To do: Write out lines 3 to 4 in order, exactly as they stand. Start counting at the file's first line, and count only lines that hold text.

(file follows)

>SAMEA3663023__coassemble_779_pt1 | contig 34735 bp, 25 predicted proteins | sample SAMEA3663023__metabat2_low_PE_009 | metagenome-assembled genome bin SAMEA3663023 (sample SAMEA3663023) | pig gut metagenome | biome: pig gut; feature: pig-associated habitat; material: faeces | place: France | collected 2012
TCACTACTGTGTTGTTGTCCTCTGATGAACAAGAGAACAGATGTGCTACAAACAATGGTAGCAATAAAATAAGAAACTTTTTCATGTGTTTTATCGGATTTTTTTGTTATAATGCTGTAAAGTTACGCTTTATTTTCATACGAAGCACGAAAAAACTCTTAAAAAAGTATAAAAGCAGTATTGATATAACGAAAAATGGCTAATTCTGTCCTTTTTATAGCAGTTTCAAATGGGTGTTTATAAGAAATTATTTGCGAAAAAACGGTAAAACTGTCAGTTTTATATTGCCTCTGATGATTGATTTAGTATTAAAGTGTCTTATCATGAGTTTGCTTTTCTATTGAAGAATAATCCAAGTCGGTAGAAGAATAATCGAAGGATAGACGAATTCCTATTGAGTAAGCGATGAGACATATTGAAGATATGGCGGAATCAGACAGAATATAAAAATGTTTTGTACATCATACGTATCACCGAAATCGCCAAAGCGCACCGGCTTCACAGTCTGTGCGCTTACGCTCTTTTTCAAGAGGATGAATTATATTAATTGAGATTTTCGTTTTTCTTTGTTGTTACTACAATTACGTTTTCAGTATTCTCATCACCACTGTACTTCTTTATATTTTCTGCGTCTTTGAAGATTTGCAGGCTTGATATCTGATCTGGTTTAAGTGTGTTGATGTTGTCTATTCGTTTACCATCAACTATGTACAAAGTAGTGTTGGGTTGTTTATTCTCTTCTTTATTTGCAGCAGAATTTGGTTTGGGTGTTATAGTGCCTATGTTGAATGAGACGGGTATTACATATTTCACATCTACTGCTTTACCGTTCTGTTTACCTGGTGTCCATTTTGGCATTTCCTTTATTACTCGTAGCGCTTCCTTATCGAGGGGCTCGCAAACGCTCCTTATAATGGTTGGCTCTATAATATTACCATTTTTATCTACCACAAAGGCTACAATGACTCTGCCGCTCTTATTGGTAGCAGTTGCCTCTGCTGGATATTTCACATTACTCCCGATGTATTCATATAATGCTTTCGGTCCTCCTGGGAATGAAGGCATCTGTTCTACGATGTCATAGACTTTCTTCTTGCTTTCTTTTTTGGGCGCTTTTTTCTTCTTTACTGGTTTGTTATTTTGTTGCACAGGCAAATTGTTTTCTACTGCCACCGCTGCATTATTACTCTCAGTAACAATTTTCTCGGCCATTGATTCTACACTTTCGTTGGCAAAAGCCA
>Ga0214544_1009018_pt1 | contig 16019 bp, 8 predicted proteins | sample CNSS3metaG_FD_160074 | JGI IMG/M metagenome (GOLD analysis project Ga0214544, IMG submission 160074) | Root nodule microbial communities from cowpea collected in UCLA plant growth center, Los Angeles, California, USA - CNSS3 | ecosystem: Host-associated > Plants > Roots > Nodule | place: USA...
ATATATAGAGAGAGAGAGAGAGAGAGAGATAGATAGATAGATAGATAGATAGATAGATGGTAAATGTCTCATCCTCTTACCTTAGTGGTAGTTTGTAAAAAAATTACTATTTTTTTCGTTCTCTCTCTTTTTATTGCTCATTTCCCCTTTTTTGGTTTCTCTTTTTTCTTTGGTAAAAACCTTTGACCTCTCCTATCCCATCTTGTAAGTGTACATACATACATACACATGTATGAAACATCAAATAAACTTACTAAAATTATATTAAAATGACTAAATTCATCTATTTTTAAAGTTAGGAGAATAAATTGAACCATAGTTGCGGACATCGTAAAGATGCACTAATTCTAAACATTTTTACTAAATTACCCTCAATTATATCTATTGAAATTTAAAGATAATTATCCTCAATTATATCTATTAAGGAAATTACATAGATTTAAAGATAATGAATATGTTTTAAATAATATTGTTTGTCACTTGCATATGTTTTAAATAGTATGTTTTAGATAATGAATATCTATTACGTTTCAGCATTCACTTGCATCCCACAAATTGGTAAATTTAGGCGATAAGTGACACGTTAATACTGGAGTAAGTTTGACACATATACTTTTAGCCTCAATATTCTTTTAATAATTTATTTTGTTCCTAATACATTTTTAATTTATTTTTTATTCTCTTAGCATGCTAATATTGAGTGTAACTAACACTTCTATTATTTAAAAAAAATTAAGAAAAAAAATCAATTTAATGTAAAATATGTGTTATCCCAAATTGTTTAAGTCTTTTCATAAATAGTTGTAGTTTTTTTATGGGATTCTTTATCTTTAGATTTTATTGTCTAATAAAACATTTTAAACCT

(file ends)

>Ga0214544_1009018_pt1 | contig 16019 bp, 8 predicted proteins | sample CNSS3metaG_FD_160074 | JGI IMG/M metagenome (GOLD analysis project Ga0214544, IMG submission 160074) | Root nodule microbial communities from cowpea collected in UCLA plant growth center, Los Angeles, California, USA - CNSS3 | ecosystem: Host-associated > Plants > Roots > Nodule | place: USA...
ATATATAGAGAGAGAGAGAGAGAGAGAGATAGATAGATAGATAGATAGATAGATAGATGGTAAATGTCTCATCCTCTTACCTTAGTGGTAGTTTGTAAAAAAATTACTATTTTTTTCGTTCTCTCTCTTTTTATTGCTCATTTCCCCTTTTTTGGTTTCTCTTTTTTCTTTGGTAAAAACCTTTGACCTCTCCTATCCCATCTTGTAAGTGTACATACATACATACACATGTATGAAACATCAAATAAACTTACTAAAATTATATTAAAATGACTAAATTCATCTATTTTTAAAGTTAGGAGAATAAATTGAACCATAGTTGCGGACATCGTAAAGATGCACTAATTCTAAACATTTTTACTAAATTACCCTCAATTATATCTATTGAAATTTAAAGATAATTATCCTCAATTATATCTATTAAGGAAATTACATAGATTTAAAGATAATGAATATGTTTTAAATAATATTGTTTGTCACTTGCATATGTTTTAAATAGTATGTTTTAGATAATGAATATCTATTACGTTTCAGCATTCACTTGCATCCCACAAATTGGTAAATTTAGGCGATAAGTGACACGTTAATACTGGAGTAAGTTTGACACATATACTTTTAGCCTCAATATTCTTTTAATAATTTATTTTGTTCCTAATACATTTTTAATTTATTTTTTATTCTCTTAGCATGCTAATATTGAGTGTAACTAACACTTCTATTATTTAAAAAAAATTAAGAAAAAAAATCAATTTAATGTAAAATATGTGTTATCCCAAATTGTTTAAGTCTTTTCATAAATAGTTGTAGTTTTTTTATGGGATTCTTTATCTTTAGATTTTATTGTCTAATAAAACATTTTAAACCT